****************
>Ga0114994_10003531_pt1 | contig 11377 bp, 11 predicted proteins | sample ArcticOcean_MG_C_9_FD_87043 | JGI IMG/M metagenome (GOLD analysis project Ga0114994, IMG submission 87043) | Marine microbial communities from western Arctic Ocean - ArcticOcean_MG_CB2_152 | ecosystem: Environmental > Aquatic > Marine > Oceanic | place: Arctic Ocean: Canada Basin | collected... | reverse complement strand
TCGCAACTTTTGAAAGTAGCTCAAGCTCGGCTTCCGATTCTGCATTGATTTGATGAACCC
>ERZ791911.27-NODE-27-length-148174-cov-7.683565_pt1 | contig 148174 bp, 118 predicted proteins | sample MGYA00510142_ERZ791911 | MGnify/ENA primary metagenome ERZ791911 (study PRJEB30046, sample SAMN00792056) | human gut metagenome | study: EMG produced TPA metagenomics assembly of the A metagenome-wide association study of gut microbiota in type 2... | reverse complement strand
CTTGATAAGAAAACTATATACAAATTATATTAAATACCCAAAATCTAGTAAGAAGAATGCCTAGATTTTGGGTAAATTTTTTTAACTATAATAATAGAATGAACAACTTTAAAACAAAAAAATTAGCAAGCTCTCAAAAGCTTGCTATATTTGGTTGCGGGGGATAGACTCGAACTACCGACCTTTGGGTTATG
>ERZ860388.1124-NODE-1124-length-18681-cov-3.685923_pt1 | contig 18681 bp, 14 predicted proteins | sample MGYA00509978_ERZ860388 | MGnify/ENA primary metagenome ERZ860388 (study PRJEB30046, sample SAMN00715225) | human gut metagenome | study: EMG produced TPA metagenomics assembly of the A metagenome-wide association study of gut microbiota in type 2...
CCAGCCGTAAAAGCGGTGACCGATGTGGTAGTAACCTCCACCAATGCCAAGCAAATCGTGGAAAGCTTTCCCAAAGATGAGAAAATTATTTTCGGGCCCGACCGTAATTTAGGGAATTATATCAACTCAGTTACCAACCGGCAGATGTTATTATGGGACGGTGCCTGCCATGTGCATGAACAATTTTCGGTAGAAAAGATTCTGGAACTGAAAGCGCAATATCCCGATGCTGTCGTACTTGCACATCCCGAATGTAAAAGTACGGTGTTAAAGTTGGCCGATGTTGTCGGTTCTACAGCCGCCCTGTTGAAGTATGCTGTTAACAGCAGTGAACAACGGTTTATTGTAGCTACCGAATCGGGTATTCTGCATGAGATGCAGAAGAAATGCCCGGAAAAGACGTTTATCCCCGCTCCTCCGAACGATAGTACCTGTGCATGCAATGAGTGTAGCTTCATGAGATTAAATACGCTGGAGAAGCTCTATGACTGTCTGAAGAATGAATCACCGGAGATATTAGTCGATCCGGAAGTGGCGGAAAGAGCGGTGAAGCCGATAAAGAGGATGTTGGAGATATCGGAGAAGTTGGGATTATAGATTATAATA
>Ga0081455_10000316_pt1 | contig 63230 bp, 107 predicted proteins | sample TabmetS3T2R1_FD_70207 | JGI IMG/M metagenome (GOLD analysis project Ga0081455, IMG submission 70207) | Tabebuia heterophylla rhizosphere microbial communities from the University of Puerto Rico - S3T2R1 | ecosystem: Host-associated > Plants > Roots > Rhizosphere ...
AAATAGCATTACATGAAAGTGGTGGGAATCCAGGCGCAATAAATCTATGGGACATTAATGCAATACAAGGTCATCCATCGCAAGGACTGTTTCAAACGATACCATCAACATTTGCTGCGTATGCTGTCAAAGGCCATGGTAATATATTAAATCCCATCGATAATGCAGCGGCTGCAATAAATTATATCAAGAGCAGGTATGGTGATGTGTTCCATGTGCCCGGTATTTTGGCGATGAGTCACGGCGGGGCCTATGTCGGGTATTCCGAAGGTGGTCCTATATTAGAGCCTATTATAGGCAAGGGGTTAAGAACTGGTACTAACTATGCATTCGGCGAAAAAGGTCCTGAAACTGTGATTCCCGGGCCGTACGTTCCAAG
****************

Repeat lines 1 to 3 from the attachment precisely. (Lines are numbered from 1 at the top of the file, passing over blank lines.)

>Ga0114994_10003531_pt1 | contig 11377 bp, 11 predicted proteins | sample ArcticOcean_MG_C_9_FD_87043 | JGI IMG/M metagenome (GOLD analysis project Ga0114994, IMG submission 87043) | Marine microbial communities from western Arctic Ocean - ArcticOcean_MG_CB2_152 | ecosystem: Environmental > Aquatic > Marine > Oceanic | place: Arctic Ocean: Canada Basin | collected... | reverse complement strand
TCGCAACTTTTGAAAGTAGCTCAAGCTCGGCTTCCGATTCTGCATTGATTTGATGAACCC
>ERZ791911.27-NODE-27-length-148174-cov-7.683565_pt1 | contig 148174 bp, 118 predicted proteins | sample MGYA00510142_ERZ791911 | MGnify/ENA primary metagenome ERZ791911 (study PRJEB30046, sample SAMN00792056) | human gut metagenome | study: EMG produced TPA metagenomics assembly of the A metagenome-wide association study of gut microbiota in type 2... | reverse complement strand